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WE’VE CAST OUR BALLOTS, THEN WHAT?

Article #4 in a series of articles about the 2022 Midterm Elections, brought to you by the League of Women Voters Minneapolis.

We’ve thought hard about the candidates and slipped our ballots into the voting machine on election day. We’ve done our part. Now it’s up to others to make sure our votes are safe.

The first persons we encounter at the polls are the election judges, there to help us through the voting process – from registering and verifying eligibility to actually depositing the ballots. They are usually citizens from the neighborhood, chosen based on their experience and sometimes language skills. Judges are affiliated with a variety of major parties, or they may be unaffiliated. Certain tasks at the polls need to be performed by two people of different parties. All judges receive specific training to do their jobs and are sworn in to be impartial.

When voting at the polls ends at 8 pm on election night, the election judges at each of Minneapolis’ 137 precincts bring materials to the city clerk staff at two receiving sites. It’s a meticulous process, as election judges there check and re-check that the precinct judges have signed off on every item returned, such as envelopes containing election day registrations, number of spoiled ballots, and ballots themselves. Also included are tapes containing numerical results and a memory stick, a kind of thumb drive, which registers the number of votes in each category. Absentee ballots are entered into a high-speed tabulator starting seven days before election day.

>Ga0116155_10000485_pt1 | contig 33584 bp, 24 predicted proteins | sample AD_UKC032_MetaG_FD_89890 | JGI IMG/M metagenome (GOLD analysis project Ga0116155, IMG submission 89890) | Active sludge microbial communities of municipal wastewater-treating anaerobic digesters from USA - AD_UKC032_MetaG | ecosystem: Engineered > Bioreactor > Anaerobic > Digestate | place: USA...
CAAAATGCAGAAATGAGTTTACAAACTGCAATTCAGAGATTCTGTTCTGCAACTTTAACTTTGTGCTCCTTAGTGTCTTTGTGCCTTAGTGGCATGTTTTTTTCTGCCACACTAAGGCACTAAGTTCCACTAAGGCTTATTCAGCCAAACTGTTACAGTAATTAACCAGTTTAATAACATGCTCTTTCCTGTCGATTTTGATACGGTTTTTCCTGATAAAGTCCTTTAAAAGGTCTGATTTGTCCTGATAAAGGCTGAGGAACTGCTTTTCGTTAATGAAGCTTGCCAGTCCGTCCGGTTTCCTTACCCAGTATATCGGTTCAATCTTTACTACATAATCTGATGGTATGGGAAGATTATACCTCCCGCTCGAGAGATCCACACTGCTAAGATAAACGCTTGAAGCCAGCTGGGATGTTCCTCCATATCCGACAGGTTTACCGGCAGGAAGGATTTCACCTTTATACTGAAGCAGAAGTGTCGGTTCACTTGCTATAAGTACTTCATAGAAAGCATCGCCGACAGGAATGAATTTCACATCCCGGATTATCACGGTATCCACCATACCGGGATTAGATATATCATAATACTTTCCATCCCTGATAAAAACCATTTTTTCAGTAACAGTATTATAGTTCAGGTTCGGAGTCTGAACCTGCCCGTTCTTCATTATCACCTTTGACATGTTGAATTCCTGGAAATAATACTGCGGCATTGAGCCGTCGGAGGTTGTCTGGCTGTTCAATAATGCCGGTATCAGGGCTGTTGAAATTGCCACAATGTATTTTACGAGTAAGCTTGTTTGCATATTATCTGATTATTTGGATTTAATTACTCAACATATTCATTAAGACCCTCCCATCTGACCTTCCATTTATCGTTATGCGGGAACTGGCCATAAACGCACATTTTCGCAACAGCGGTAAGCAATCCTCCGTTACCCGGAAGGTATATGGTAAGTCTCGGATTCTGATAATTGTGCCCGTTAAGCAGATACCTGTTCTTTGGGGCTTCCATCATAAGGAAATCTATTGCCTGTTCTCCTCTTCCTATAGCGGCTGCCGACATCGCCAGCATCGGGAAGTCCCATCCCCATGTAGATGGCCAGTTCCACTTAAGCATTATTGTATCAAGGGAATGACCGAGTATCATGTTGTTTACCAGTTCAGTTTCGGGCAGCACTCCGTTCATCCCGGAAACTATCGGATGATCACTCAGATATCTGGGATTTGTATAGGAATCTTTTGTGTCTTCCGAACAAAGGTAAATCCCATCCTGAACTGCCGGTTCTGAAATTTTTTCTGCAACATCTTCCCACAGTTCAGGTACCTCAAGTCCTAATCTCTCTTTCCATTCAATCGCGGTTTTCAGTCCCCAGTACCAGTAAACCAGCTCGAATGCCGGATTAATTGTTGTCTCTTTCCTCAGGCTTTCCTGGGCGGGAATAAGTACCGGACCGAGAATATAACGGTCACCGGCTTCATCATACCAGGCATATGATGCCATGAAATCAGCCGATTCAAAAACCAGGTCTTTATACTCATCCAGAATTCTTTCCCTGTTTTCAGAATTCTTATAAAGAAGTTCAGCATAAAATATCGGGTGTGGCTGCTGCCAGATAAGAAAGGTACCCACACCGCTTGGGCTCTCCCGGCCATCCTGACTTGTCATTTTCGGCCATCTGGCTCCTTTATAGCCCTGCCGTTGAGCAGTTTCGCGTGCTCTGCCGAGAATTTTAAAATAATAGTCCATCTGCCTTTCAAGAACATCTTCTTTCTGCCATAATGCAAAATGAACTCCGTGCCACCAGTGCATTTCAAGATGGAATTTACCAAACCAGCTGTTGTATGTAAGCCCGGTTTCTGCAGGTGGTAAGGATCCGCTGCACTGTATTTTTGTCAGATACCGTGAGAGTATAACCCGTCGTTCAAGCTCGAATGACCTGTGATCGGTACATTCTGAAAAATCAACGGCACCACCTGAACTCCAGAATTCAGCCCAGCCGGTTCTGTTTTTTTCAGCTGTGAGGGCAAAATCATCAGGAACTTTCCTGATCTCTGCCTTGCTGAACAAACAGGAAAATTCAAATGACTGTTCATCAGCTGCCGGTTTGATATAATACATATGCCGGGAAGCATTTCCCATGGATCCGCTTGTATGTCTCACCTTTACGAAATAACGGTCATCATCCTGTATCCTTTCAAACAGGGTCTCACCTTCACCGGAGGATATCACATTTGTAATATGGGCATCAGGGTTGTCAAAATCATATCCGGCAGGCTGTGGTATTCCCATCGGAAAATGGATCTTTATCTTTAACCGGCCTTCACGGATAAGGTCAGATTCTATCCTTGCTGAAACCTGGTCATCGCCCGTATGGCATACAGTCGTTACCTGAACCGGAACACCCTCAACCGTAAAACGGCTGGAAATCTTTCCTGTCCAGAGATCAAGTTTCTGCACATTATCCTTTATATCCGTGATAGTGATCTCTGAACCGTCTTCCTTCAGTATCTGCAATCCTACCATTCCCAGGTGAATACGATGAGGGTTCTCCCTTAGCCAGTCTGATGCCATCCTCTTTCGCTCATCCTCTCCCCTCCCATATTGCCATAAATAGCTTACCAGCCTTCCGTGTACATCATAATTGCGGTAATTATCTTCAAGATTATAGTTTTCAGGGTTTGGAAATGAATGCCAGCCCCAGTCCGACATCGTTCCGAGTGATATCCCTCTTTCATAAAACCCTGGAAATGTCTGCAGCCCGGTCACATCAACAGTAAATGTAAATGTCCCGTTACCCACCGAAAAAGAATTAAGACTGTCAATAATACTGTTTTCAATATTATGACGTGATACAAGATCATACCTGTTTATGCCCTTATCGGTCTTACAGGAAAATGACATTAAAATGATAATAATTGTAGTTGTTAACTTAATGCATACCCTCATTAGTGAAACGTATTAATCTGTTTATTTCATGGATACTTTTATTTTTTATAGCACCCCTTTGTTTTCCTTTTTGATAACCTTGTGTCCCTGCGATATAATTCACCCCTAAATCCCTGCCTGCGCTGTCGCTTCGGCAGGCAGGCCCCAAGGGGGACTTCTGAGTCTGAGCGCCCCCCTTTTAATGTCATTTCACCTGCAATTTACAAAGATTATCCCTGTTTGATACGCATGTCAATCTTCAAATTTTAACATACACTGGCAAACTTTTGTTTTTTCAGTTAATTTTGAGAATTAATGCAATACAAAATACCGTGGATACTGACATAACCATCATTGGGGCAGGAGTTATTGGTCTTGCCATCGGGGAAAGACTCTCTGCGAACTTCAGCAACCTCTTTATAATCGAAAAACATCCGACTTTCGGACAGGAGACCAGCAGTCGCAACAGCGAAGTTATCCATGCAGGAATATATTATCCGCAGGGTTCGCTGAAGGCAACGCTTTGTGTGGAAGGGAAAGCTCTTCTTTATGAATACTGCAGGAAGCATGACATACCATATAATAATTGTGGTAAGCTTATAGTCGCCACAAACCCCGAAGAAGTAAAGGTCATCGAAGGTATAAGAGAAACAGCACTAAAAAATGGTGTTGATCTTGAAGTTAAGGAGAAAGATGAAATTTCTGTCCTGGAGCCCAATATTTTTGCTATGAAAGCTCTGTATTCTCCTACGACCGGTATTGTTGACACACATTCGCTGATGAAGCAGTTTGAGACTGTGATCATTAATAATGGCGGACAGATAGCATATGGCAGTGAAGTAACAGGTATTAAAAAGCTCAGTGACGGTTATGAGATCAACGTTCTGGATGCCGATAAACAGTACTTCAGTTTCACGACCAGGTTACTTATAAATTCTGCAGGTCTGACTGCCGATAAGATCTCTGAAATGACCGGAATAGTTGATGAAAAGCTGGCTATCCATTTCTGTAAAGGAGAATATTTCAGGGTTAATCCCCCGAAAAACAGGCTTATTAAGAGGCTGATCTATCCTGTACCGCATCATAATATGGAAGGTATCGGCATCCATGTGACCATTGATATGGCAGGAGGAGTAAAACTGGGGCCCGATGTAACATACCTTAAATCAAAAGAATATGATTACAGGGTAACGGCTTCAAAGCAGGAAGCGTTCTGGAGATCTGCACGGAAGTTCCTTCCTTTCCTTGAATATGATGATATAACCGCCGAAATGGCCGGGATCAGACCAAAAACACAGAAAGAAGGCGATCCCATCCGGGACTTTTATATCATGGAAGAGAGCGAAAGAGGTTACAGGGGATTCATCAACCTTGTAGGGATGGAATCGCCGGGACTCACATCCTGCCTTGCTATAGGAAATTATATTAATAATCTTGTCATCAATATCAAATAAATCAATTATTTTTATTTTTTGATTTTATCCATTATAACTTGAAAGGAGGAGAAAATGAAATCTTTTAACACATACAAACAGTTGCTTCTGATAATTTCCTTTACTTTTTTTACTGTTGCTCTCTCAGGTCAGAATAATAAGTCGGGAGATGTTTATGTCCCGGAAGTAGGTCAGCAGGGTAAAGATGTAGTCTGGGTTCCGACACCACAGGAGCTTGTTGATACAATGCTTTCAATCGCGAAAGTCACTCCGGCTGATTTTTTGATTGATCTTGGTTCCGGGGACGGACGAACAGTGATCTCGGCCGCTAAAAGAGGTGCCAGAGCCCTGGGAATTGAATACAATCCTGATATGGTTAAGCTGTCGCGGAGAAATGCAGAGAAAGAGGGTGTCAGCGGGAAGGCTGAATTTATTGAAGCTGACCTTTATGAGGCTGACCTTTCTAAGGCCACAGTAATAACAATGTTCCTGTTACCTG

Memory sticks from all the machines are sent to Hennepin County where certified staff handle the ballot information on them and submit unofficial vote totals to the Secretary of State’s office. These unofficial results are posted on election night or shortly thereafter by the State and also on the Minneapolis elections website. Results are official only after they are approved by a canvassing board, officials who review and approve results. This usually occurs in the weeks following an election

So, what happens to our ballots while this process is going on? They, along with other materials collected from the precincts, are organized by ward and precinct and locked safely in a vault at Minneapolis elections headquarters. Should there be a question about voting results, or if a vote is so close that Minnesota law demands a recount, the paper ballots provide a necessary backup. The memory sticks are securely stored at Hennepin County Elections offices.

Much work goes into the election before actual voting day. Ballots for early voting must be prepared and sent to verified recipients. Ballots and voting machines must be tested and sent to the precincts. State law demands a public test of voting machines 14 days prior to election. At least two election judges from different parties certify the accuracy of the tabulators.

After every state general election, the county performs a post-election review of results returned by the optical scan ballot counters. The review is a hand count of the ballots in randomly selected precincts compared with the results from the voting system used. For local elections, city officials perform a similar random audit.

Everyone’s vote matters. Our election officials are dedicated to ensuring every vote is safe, secure, and counted.

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